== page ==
Bob Dooley turns 98 on Thursday and is battling lung cancer, but he’s still outspoken about what’s happening in Washington he once helped lead — protecting Senate filibusters from the Keystone pipeline until the need to do so.
“Both sides use it,” the former Senate majority leader referred to the parliamentary rule, then praised the “boys from West Virginia” who are defending it. That would be Democratic Sen. Joe Manchin. Dole decides on the spot that he wants to meet Munchkin – to invite him for a chat, with no big agenda, across party lines. Just like the old days.
During the 45-minute interview at his apartment on the Watergate campus, Dooley said, “I’m pretty busy, and he has other things he wants to do. He’s visiting the Veterans Affairs Medical Center in Topeka and the University in Lawrence.” Off hopes to gain enough strength to make Kansas “another trip home” to visit students at the Dole Institute of Politics in Kansas.
When he blows out the candles on his birthday cake — at a celebration hosted by his wife, former North Carolina senator Elizabeth Dole, and is joined by a dozen or more friends — he wishes for a brief period of “very good health.” Will wish long.
Beginning with serious battlefield wounds in Italy during World War II, Robert Joseph Dole had no shortage of health challenges. He paid a 22-year-old second lieutenant in the Army’s 10th Mountain Division using his right arm and almost his life. Earlier this year, he was diagnosed with stage 4 lung cancer and began a chemotherapy regimen “that was about to kill me.”
Now he is receiving immunotherapy instead, less effective at fighting the disease but easier for him to tolerate. A day after being treated at Walter Reed National Military Medical Center, he rested in a hospital chair using oxygen, his breathing worked occasionally but his mind clear and memory sharp.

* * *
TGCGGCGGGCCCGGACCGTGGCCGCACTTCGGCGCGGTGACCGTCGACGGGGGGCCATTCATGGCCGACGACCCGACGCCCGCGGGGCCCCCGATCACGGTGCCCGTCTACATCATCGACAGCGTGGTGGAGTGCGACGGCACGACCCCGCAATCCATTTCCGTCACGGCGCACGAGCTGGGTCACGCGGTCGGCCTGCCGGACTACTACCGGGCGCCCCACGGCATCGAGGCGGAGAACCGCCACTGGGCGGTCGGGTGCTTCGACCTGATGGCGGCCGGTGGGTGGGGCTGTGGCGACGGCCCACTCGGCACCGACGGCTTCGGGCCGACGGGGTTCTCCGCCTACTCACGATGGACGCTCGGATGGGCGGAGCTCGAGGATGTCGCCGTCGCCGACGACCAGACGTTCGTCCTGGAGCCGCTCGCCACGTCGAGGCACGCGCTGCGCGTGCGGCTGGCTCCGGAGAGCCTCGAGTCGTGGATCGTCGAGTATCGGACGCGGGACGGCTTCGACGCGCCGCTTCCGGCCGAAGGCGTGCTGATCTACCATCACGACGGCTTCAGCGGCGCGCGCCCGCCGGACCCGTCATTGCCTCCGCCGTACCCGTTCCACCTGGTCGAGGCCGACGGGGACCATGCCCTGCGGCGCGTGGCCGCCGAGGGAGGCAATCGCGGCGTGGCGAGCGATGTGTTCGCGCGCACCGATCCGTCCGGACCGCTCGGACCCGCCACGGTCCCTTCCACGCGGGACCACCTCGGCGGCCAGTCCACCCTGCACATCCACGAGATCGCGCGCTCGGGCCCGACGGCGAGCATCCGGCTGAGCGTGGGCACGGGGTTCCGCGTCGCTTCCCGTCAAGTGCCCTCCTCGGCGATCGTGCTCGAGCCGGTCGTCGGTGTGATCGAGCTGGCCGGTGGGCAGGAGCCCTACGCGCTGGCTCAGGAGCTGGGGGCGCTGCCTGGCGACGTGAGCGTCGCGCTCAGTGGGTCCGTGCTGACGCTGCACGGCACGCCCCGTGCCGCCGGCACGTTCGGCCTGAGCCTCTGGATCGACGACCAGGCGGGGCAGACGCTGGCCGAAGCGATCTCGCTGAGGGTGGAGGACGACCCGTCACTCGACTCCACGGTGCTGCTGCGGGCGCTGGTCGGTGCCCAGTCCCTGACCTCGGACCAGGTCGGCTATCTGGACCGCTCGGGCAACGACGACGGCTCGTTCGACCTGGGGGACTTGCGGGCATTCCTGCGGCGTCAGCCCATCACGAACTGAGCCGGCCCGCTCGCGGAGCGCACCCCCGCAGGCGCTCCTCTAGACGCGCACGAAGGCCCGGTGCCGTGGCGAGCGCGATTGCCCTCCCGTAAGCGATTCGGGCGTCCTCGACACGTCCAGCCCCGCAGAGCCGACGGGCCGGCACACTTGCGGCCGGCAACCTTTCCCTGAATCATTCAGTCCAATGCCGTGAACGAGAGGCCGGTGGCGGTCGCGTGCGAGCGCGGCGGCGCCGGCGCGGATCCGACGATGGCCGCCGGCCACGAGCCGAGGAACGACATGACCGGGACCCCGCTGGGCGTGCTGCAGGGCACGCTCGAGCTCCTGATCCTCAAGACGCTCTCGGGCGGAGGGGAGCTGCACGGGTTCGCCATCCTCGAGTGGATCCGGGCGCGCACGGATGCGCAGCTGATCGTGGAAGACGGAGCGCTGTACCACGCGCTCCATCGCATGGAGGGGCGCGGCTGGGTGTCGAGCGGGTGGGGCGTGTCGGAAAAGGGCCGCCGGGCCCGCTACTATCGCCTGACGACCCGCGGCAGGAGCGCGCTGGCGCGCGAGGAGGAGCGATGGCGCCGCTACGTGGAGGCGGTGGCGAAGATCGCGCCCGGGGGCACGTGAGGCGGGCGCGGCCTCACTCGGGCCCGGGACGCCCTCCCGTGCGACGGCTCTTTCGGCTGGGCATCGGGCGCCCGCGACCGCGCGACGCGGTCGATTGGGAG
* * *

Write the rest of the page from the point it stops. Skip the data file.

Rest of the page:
Dole has held several important positions in Washington politics. He was a member of the House and chairman of the Republican National Committee. A senator and, eventually, a majority leader. A nominee for vice president (as Gerald Ford’s running mate in 1976) and, after his third bid for the top job, nominated for president in 1996.
A Trumper, But ‘Trump Out’
He was one of the few elders of the traditional Republican establishment to endorse Donald Trump in 2016 and the only former presidential candidate to attend the convention nominating Trump. In a split with the 45th president, Dole said there’s no question Trump lost his re-election race in 2020 – rarely fair and square.
“He lost the election, and I’m sorry he did, but he did,” Dooley said. “She ran Rudy Giuliani all over the country claiming fraud. In all the lawsuits she filed and the statements she made, she had never cheated.”
“I’m a trumpeter,” Dooley said at one point during the conversation. But he added on another, “However, I’m out trump.”
In his days, Dole was known for a quick wit and a sharp partisanship, defending President Richard Nixon during the Watergate scandal and controversially referring to the “Democrat Wars” during the 1976 Vice Presidential debate. His tone is melodious now, and his proudest achievements are his victory in partnership with the Democrats.
He and New York Sen. Daniel Patrick Moynihan struck a bipartisan agreement to expand the solvency of the Social Security system in 1983, and he and Massachusetts Sen. Ted Kennedy worked to get the Americans with Disabilities Act passed in 1990.
‘I believe we have lost something’
He worries that the desire to negotiate, to compromise, to reach a deal seems elusive these days.
“I don’t like to second guess, but I believe we have lost something,” he said. “I can’t lay my hands on it, but as the world’s greatest democracy we’re just not where we need to be. And I don’t know how you fix it, but I hope there will be my A change in a lifetime.”
When Dole’s cancer diagnosis was announced in February, President Joe Biden brought several of his grandchildren and left the apartment to stay for an hour and a half. The two men served together in the Senate for nearly 24 years—Biden as a Democrat from Delaware, Dole as a Republican from Kansas.
“A great, kind, understanding, decent man,” Dole said of Biden. Still, he said the new president is leaning too far these days, and that he duped Biden about the Keystone pipeline. “I asked him, I said, ‘Why did you close that pipeline in (South) Dakota?'”